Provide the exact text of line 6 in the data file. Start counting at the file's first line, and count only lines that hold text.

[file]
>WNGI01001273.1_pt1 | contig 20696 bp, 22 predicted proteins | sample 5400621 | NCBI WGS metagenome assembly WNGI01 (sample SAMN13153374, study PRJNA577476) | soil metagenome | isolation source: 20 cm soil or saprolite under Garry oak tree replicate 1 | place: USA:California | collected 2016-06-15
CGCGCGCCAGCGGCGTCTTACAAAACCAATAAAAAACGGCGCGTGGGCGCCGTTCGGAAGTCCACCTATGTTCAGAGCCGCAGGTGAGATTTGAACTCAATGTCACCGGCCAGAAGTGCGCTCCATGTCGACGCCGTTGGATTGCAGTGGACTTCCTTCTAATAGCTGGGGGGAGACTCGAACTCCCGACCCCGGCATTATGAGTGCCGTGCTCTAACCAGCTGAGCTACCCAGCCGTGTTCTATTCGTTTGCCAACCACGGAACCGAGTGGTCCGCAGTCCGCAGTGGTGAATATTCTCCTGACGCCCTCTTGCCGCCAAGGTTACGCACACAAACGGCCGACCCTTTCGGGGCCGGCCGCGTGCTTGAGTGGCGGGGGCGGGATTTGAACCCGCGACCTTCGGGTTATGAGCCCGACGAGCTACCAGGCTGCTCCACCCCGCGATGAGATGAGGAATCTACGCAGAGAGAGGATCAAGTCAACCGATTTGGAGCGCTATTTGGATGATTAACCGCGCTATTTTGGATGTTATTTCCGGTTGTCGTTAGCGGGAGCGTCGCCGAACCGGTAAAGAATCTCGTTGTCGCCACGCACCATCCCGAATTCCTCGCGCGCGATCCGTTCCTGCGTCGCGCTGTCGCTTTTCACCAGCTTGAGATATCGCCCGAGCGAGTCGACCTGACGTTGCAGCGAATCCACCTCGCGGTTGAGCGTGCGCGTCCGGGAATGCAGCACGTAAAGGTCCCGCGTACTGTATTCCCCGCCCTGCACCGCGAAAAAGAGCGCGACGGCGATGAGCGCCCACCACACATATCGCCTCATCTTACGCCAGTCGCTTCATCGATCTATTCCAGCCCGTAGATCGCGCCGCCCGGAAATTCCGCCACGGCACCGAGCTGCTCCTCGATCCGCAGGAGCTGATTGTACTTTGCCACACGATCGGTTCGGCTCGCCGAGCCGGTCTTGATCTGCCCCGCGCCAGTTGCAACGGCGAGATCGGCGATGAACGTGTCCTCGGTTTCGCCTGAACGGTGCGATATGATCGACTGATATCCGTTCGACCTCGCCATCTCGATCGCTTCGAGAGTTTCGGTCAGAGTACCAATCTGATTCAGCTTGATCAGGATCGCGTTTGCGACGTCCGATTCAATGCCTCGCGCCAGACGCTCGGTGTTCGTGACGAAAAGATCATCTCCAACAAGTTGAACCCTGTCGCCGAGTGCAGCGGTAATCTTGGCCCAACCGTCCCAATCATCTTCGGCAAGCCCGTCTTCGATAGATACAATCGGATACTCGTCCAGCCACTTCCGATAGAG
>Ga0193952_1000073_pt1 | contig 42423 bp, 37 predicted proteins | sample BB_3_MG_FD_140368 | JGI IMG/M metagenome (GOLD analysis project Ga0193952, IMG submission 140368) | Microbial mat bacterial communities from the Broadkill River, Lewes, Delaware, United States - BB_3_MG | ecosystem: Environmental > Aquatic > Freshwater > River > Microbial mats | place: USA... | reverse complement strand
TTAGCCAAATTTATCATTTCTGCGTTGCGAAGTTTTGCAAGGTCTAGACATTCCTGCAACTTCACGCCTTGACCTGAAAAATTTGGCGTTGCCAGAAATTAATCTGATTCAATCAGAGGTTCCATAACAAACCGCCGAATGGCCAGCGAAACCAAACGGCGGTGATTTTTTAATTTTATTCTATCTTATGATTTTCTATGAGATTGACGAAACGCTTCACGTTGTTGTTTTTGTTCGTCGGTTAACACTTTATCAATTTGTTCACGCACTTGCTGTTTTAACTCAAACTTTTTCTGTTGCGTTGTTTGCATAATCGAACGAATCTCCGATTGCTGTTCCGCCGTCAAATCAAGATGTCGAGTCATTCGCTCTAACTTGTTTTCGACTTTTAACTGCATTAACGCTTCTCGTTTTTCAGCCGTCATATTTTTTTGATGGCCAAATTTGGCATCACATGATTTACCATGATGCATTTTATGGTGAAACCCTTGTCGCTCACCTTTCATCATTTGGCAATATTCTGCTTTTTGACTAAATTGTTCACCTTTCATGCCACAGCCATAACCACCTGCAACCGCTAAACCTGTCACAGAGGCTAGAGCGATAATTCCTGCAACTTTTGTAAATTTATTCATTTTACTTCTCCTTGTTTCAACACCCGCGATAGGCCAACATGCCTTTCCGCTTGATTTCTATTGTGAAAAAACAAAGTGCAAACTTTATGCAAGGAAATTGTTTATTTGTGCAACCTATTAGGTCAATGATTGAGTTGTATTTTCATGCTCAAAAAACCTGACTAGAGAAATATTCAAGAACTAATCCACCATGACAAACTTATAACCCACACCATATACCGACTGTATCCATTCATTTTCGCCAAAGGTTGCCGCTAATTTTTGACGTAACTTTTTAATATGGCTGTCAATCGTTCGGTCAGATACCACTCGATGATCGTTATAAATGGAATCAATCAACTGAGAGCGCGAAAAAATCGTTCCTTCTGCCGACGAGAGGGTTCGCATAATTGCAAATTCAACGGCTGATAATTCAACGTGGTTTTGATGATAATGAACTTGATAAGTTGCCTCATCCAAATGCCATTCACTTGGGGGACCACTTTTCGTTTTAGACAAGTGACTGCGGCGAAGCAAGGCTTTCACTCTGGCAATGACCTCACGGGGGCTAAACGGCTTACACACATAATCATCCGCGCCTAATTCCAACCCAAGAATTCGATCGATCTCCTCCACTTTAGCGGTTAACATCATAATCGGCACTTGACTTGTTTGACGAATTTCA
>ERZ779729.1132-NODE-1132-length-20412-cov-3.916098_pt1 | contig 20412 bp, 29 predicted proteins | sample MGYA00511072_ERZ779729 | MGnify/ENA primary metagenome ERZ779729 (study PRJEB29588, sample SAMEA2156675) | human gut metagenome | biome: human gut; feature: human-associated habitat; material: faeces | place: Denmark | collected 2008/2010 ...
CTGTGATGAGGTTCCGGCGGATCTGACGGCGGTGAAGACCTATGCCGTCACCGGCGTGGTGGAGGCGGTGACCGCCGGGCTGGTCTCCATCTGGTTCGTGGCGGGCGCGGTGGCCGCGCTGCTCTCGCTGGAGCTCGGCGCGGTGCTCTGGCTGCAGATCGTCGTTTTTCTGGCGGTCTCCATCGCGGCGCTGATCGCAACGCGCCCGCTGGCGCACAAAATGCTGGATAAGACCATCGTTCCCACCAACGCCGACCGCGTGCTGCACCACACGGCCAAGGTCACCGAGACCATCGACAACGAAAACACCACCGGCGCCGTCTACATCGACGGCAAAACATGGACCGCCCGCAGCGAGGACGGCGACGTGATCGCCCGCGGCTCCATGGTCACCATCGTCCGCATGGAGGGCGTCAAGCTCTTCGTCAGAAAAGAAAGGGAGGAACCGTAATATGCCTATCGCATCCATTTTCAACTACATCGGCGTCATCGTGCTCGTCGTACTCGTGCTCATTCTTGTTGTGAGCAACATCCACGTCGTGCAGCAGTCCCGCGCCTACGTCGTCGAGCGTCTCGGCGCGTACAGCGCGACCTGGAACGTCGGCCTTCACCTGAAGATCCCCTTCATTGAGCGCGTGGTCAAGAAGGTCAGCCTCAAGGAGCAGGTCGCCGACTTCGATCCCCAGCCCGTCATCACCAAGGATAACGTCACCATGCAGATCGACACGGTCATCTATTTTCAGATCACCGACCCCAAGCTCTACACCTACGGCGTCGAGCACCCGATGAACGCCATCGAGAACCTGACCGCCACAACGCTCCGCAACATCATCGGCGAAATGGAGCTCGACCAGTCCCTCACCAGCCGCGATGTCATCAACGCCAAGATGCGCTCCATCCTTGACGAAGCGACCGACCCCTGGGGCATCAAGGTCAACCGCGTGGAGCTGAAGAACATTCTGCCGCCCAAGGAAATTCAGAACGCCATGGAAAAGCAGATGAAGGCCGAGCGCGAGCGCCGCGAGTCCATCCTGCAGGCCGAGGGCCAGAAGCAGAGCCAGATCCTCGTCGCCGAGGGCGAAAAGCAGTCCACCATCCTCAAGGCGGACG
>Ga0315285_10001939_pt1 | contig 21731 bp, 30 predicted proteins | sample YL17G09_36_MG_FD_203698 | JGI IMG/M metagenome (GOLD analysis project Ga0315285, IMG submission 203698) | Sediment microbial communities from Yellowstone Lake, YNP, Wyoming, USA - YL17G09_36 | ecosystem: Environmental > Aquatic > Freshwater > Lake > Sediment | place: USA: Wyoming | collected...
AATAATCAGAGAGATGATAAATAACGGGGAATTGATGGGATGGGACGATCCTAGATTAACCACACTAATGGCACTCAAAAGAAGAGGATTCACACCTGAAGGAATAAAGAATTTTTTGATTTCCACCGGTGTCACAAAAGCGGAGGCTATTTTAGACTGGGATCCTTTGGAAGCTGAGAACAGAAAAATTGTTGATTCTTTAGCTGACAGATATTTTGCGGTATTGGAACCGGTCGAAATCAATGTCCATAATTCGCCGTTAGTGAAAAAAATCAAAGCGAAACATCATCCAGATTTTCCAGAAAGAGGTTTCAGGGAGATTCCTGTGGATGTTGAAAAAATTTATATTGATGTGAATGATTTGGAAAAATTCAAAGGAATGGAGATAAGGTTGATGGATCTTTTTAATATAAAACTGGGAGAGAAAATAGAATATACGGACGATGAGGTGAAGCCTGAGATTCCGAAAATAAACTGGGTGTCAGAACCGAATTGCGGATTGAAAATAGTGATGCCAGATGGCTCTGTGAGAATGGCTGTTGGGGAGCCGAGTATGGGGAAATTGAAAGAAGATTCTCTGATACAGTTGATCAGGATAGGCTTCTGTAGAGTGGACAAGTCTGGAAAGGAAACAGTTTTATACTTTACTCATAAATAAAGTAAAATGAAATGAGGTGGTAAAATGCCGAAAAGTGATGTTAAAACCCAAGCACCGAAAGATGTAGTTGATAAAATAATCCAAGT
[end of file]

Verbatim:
CTGTGATGAGGTTCCGGCGGATCTGACGGCGGTGAAGACCTATGCCGTCACCGGCGTGGTGGAGGCGGTGACCGCCGGGCTGGTCTCCATCTGGTTCGTGGCGGGCGCGGTGGCCGCGCTGCTCTCGCTGGAGCTCGGCGCGGTGCTCTGGCTGCAGATCGTCGTTTTTCTGGCGGTCTCCATCGCGGCGCTGATCGCAACGCGCCCGCTGGCGCACAAAATGCTGGATAAGACCATCGTTCCCACCAACGCCGACCGCGTGCTGCACCACACGGCCAAGGTCACCGAGACCATCGACAACGAAAACACCACCGGCGCCGTCTACATCGACGGCAAAACATGGACCGCCCGCAGCGAGGACGGCGACGTGATCGCCCGCGGCTCCATGGTCACCATCGTCCGCATGGAGGGCGTCAAGCTCTTCGTCAGAAAAGAAAGGGAGGAACCGTAATATGCCTATCGCATCCATTTTCAACTACATCGGCGTCATCGTGCTCGTCGTACTCGTGCTCATTCTTGTTGTGAGCAACATCCACGTCGTGCAGCAGTCCCGCGCCTACGTCGTCGAGCGTCTCGGCGCGTACAGCGCGACCTGGAACGTCGGCCTTCACCTGAAGATCCCCTTCATTGAGCGCGTGGTCAAGAAGGTCAGCCTCAAGGAGCAGGTCGCCGACTTCGATCCCCAGCCCGTCATCACCAAGGATAACGTCACCATGCAGATCGACACGGTCATCTATTTTCAGATCACCGACCCCAAGCTCTACACCTACGGCGTCGAGCACCCGATGAACGCCATCGAGAACCTGACCGCCACAACGCTCCGCAACATCATCGGCGAAATGGAGCTCGACCAGTCCCTCACCAGCCGCGATGTCATCAACGCCAAGATGCGCTCCATCCTTGACGAAGCGACCGACCCCTGGGGCATCAAGGTCAACCGCGTGGAGCTGAAGAACATTCTGCCGCCCAAGGAAATTCAGAACGCCATGGAAAAGCAGATGAAGGCCGAGCGCGAGCGCCGCGAGTCCATCCTGCAGGCCGAGGGCCAGAAGCAGAGCCAGATCCTCGTCGCCGAGGGCGAAAAGCAGTCCACCATCCTCAAGGCGGACG